- Discuss the impact of language. How do certain words influence our thoughts and actions? Why are some words considered “bad” and others “good?” Are there any words that you strongly associate with substance use? How can you use your word choices to harm or support others? How can you use your word choices to harm or support yourself?
- Make a list of activities to do instead of using drugs. What can you do when you’re faced with cravings? What can you do to prevent cravings in the first place?
- Write in stream of consciousness form for a period of time. Write down whatever comes to mind, even if it’s “I can’t think of anything to write;” just put pencil to paper and see what emerges. Everyone has the opportunity to share his or her writing when the time is up.
- Make a list of the best moments in your life. Make a list of the worst moments of your life. What made them good or bad? Can you identify any patterns or similarities between the events?
- What words would you use to describe yourself? What words would others use to describe you? What words would you use to describe an ideal person? How and why do these descriptions differ?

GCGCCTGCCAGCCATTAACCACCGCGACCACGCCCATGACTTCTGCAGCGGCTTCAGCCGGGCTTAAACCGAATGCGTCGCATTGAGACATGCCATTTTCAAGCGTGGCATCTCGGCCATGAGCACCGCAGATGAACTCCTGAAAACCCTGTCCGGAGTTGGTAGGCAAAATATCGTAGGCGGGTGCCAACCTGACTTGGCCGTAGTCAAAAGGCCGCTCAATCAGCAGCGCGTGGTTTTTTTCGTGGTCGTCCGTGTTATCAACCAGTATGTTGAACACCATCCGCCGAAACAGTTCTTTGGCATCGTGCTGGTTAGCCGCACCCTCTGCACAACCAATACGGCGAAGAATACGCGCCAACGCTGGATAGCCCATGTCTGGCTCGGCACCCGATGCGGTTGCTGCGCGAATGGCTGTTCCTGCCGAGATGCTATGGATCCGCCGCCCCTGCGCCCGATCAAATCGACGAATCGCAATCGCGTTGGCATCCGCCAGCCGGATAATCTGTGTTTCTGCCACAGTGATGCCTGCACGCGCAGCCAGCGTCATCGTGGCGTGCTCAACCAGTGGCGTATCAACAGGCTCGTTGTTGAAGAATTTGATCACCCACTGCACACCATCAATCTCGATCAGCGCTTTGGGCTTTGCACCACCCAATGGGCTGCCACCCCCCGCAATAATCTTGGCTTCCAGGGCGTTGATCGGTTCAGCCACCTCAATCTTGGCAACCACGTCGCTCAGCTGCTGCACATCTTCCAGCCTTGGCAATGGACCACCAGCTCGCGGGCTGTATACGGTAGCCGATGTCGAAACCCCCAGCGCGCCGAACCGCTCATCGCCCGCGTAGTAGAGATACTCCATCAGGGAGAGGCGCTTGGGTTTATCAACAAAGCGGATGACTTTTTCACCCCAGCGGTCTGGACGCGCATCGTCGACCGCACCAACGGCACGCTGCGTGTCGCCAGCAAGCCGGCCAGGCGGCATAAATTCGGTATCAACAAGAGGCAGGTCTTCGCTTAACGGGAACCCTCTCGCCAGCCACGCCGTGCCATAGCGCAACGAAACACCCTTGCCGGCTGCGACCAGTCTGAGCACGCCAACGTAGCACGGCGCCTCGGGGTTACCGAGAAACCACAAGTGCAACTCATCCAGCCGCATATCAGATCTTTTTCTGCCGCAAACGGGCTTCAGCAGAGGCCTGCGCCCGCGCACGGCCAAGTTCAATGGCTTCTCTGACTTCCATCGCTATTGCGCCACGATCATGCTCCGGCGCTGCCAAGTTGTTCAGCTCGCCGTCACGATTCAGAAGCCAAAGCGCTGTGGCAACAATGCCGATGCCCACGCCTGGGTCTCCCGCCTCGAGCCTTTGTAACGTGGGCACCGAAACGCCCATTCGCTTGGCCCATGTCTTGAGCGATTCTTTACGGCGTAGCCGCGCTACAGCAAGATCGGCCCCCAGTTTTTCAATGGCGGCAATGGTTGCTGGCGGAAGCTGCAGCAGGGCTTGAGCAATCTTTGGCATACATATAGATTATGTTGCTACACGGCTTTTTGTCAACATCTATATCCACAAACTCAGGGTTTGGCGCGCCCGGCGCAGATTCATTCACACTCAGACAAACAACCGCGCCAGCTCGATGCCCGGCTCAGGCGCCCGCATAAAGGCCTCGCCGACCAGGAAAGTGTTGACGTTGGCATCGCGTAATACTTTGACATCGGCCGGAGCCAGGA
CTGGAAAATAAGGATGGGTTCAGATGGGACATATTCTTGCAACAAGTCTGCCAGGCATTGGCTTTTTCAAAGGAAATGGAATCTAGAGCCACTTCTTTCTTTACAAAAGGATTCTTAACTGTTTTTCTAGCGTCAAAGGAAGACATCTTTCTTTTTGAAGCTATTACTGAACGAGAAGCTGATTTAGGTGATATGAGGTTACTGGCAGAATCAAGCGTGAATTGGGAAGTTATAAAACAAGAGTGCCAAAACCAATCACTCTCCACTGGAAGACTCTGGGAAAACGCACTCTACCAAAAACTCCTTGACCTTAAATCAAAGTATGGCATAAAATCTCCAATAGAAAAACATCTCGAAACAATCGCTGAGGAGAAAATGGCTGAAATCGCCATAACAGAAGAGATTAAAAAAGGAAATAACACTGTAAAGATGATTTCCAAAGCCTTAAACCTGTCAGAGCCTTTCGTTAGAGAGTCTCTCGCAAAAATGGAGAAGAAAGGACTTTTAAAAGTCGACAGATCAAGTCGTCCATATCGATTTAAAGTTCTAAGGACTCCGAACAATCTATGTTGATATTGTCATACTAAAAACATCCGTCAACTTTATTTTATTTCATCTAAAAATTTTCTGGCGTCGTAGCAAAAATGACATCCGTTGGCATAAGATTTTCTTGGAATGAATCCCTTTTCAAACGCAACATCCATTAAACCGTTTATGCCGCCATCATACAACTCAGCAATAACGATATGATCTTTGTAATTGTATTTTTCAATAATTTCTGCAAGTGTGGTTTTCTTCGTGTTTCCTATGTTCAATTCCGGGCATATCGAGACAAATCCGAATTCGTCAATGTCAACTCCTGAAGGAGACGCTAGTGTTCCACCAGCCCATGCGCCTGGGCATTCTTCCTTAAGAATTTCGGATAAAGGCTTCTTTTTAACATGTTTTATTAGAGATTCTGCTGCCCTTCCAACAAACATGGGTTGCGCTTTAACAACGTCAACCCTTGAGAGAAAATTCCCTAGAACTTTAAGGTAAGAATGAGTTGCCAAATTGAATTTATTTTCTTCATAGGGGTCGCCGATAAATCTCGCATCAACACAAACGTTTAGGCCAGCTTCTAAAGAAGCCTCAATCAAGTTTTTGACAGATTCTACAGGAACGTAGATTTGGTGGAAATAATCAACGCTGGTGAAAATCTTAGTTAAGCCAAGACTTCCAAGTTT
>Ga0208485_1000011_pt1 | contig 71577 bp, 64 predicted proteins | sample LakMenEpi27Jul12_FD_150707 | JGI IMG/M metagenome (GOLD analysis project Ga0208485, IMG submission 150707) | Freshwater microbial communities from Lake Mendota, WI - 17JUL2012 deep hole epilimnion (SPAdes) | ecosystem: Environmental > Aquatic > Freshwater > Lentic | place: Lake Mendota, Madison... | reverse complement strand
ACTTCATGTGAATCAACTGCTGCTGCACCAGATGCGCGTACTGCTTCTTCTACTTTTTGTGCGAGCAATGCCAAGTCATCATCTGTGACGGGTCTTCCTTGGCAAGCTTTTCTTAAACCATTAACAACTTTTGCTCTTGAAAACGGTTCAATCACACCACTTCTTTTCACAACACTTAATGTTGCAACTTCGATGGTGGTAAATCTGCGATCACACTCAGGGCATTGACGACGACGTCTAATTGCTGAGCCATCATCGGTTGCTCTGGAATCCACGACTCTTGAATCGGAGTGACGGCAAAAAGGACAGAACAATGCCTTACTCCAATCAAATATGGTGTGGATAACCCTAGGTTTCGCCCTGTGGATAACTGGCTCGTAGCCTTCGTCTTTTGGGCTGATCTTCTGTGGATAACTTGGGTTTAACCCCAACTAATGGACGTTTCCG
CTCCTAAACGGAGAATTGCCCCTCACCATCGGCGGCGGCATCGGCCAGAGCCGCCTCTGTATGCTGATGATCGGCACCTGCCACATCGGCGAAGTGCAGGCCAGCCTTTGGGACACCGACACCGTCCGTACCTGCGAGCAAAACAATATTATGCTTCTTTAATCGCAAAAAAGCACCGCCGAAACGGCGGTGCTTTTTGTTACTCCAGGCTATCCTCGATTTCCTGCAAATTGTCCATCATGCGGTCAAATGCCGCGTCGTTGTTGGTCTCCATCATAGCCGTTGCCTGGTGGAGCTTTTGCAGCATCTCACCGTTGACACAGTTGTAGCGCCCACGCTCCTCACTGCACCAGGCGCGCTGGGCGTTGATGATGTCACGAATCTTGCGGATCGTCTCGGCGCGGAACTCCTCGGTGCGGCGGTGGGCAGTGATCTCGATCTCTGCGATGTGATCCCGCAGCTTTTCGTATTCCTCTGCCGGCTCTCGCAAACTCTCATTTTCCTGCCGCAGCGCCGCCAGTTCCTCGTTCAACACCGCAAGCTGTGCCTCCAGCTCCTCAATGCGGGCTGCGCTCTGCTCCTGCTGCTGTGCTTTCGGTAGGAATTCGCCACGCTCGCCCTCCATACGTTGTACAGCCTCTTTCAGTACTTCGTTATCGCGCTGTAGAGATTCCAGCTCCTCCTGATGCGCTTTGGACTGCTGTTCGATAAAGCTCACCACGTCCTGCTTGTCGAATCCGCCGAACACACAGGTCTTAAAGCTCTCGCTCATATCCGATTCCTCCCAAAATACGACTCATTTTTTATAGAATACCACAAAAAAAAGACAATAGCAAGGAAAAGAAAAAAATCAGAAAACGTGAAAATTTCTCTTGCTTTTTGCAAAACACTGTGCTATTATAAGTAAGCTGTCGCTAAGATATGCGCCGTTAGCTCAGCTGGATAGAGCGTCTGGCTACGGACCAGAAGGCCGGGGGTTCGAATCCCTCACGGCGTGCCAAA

- Play charades; practice expressing yourself without speaking. Discuss the importance of body language.
- Participate in a role-playing mock interview. Play the role of someone who has been affected by your substance use (ex. a mother, a daughter, a friend, etc.) Others in the group will ask questions and you should answer in character. Discuss the importance of empathy and “walking a mile in someone else’s shoes.”
- Discuss the importance of nutrition. What are your nutrition goals? What are you currently doing to achieve these goals? What can you do in the future? What should you stop doing? Would you say you have a healthy relationship with food? Why or why not?
- Discuss the importance of physical fitness. What are your fitness goals? What are you currently doing to achieve these goals? What can you do in the future? What should you stop doing? Would you say you currently have a healthy fitness regimen? Why or why not?
- Discuss the importance of sleep. What are your sleep goals? What are you currently doing to achieve these goals? What can you do in the future? What should you stop doing? Would you say you currently have a healthy sleep regimen? Why or why not?
- Discuss the importance of self-care. What are your self-care goals? What are you currently doing to achieve these goals? What can you do in the future? What should you stop doing? Would you say you currently have a healthy self-care regimen? Why or why not?